The Norstar Group’s CEO, Jason Nordlund, has provided expert insight into the role that the Federal Reserve (FED) should play in analyzing interest rates in 2023.
The Norstar Group, a prominent investment company, connects entrepreneurs and investment professionals with opportunities through networking events, education, deal flow, and consulting services. The Norstar Group’s CEO, Jason Nordlund, has provided expert insight into the role that the Federal Reserve (FED) should play in analyzing interest rates in 2023.
As an investment specialist with extensive experience, Jason Nordlund has made it his mission to teach people how to assess risk and reward and make better investment decisions. He has helped countless professionals navigate the world of finance. In a recent interview with Jason Nordlund, he provides insights and suggestions for any investor navigating the market in 2023.
Q: What is your outlook on the Federal Reserve’s monetary policy in light of recent bank failures?
Jason Nordlund: Recent bank failures are the FED’s cue to pivot. Rate increases will soon be a thing of the past, and it won’t be long until rates start lowering again. Maybe not immediately, but we doubt we’ll see much more hawkishness from the FED.
In the era of modern banking, unprecedented monetary expansion is accepted but also required if our current system is to survive. Rates are like gravity; they will end at zero before they go negative. With little doubt, rates have been on track to head lower this entire time.
Q: Why Has The FED Raised Rates Significantly as of Late?
Jason Nordlund: Because nothing in the markets can go straight up or down, they’ve been raised to be lowered again. And they’ll go lower on this next leg down.
Q: Is Lowering Rates A Good Thing?
Jason Nordlund: Yes and no. It’s good for the stock market. The bull market can now resume, which is the most crucial barometer most use, assuming they have a traditional 401K and retirement account.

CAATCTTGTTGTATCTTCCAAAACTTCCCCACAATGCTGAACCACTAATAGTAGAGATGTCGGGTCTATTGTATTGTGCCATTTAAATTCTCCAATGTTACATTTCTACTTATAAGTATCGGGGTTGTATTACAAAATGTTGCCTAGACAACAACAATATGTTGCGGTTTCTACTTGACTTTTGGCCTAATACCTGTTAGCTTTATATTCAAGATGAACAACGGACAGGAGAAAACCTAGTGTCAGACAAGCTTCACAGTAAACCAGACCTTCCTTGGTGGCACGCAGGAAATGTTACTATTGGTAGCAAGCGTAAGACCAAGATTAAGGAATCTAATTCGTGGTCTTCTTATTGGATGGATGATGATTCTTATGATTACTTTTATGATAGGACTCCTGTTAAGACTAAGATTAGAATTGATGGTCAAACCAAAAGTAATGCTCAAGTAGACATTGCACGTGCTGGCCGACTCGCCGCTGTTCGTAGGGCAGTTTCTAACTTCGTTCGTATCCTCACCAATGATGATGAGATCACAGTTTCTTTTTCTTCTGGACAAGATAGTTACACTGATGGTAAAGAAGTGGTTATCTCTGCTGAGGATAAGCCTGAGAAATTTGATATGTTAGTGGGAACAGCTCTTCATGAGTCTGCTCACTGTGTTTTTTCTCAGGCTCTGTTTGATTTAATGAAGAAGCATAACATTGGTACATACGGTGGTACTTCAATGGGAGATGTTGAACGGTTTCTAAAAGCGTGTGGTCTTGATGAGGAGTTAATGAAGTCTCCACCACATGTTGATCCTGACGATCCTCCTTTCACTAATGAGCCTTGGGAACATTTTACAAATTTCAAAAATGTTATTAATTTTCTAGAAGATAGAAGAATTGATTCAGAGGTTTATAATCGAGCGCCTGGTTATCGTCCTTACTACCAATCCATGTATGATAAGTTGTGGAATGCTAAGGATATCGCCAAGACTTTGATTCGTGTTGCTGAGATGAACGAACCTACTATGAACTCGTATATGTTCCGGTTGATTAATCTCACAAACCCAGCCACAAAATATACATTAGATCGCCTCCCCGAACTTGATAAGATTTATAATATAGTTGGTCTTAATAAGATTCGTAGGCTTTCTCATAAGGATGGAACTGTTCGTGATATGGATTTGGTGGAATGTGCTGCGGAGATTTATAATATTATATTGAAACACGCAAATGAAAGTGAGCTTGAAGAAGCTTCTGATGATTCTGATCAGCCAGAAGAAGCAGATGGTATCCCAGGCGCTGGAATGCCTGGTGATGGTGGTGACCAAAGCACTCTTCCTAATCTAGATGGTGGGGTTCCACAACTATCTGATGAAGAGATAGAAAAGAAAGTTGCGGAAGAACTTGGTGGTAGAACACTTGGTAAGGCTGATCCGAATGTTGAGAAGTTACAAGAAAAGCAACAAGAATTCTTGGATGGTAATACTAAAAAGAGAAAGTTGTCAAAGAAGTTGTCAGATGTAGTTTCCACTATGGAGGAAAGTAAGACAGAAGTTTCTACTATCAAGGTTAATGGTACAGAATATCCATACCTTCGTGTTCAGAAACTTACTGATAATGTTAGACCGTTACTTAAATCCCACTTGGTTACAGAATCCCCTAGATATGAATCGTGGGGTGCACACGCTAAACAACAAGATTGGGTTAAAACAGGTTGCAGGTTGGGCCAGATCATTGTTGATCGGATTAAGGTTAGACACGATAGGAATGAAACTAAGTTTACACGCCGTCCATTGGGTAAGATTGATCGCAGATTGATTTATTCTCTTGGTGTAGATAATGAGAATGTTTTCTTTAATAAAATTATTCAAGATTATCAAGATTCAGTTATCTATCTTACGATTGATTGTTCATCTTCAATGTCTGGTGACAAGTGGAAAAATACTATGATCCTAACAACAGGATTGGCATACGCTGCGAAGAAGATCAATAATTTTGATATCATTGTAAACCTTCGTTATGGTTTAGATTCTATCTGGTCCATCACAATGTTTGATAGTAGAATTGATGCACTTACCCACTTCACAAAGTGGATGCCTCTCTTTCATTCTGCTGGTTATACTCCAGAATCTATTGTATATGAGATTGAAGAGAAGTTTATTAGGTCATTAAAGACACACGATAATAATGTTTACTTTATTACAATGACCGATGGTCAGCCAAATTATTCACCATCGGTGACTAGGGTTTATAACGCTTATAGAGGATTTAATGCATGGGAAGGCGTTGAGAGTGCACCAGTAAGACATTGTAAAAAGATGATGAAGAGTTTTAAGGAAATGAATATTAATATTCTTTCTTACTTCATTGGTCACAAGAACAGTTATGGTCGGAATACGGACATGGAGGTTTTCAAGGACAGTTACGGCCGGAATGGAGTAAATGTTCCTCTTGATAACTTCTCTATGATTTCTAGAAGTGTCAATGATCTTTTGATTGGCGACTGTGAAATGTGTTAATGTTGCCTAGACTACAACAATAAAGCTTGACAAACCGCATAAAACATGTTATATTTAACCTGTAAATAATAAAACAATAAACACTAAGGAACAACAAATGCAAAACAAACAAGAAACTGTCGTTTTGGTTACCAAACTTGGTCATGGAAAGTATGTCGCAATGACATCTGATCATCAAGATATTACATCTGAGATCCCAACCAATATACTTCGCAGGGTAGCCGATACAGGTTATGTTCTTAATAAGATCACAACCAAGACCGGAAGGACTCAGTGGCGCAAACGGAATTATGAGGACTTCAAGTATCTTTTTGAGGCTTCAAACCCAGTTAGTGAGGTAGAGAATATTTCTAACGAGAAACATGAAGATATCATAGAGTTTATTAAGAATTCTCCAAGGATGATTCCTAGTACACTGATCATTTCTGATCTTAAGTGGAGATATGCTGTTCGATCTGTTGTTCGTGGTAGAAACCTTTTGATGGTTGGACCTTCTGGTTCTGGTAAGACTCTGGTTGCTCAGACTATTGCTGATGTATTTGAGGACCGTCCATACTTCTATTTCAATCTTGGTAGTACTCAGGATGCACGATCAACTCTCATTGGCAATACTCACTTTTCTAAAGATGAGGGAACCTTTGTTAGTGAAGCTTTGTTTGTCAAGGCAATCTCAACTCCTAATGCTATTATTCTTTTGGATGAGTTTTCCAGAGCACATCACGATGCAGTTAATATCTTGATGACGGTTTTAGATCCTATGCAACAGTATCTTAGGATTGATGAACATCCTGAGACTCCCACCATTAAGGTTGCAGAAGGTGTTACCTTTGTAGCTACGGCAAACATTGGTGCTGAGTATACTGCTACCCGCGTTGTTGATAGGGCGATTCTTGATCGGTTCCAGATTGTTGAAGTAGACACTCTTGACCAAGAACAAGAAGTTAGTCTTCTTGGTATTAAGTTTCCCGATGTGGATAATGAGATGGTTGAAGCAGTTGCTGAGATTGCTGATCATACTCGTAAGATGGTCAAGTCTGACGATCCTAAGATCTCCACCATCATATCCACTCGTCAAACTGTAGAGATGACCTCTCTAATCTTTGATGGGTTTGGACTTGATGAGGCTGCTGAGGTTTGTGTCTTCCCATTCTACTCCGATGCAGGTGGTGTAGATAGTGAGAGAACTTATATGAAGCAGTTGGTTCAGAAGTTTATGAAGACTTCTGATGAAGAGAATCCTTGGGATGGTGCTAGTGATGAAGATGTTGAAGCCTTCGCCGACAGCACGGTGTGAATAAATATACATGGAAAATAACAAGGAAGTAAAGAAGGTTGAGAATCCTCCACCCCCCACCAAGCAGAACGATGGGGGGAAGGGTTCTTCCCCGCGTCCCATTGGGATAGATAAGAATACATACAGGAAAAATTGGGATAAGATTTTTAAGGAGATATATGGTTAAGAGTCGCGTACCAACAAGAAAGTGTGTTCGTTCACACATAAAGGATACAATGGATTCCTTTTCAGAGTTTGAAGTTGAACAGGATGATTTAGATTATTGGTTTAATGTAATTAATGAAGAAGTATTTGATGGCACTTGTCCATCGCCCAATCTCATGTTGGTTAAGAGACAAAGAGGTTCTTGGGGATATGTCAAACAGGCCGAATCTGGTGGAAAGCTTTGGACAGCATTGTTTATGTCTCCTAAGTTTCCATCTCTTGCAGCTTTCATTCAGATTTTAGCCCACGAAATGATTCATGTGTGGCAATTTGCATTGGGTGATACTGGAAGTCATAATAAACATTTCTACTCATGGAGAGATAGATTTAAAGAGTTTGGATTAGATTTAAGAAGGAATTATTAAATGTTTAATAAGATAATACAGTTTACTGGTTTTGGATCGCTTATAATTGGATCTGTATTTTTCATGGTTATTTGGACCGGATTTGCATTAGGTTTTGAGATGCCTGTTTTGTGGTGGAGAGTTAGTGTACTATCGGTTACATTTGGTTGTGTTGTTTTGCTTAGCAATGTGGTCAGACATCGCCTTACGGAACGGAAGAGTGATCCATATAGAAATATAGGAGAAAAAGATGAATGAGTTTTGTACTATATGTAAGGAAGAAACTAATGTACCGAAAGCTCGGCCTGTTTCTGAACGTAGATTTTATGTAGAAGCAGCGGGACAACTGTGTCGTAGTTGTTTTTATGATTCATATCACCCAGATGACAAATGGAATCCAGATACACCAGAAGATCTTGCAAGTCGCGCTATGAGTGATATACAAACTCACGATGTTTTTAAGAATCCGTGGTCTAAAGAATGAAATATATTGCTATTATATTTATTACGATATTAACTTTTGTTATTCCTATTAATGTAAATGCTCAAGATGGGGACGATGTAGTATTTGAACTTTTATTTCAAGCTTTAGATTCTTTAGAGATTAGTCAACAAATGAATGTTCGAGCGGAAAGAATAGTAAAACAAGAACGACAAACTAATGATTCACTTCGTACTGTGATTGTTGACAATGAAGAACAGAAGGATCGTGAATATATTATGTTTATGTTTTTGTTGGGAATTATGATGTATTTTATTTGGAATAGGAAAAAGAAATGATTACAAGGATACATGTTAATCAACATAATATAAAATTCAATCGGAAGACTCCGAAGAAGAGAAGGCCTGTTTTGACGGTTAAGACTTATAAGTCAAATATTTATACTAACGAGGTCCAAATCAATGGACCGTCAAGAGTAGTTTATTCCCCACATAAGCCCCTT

Q: Why Is Lowering Rates a Bad Thing?
Jason Nordlund: Lowering rates can be harmful in the long term because incomes will continue to get squeezed relative to the cost of living. Unfortunately, there’s no way around this. Wages can’t compete with the rising cost of goods and services. This is why most households require two incomes to support themselves. Yes, this may be the result of inflation. Many consider it inflation itself. However, inflation is an increase in the supply of money. And the impact of this increase in the money supply is price increases across the board. This is why inflation is such a problem and why lowering rates will make citizens poorer in the long haul. It’s often considered a hidden tax.
Q: Should The FED Continue To Keep Raising Rates?
Jason Nordlund: No. Raising rates would only lead to a quicker demise as more bank failures would continue before the government defaults on its debt. But lowering rates is choosing a slow death over a quicker death as the markets continue to climb in value.
So, overall it seems it isn’t time to run for the hills just yet. Jason Nordlund emphasizes that the Federal Reserve’s recent bank failures indicate a need for a pivot in monetary policy and suggests that rates will likely begin to lower again soon. While this may be good for the stock market, Nordlund warns that lowering rates will negatively affect citizens’ purchasing power due to inflation, making it essential for investors to consider assets that can preserve their purchasing power in the future.
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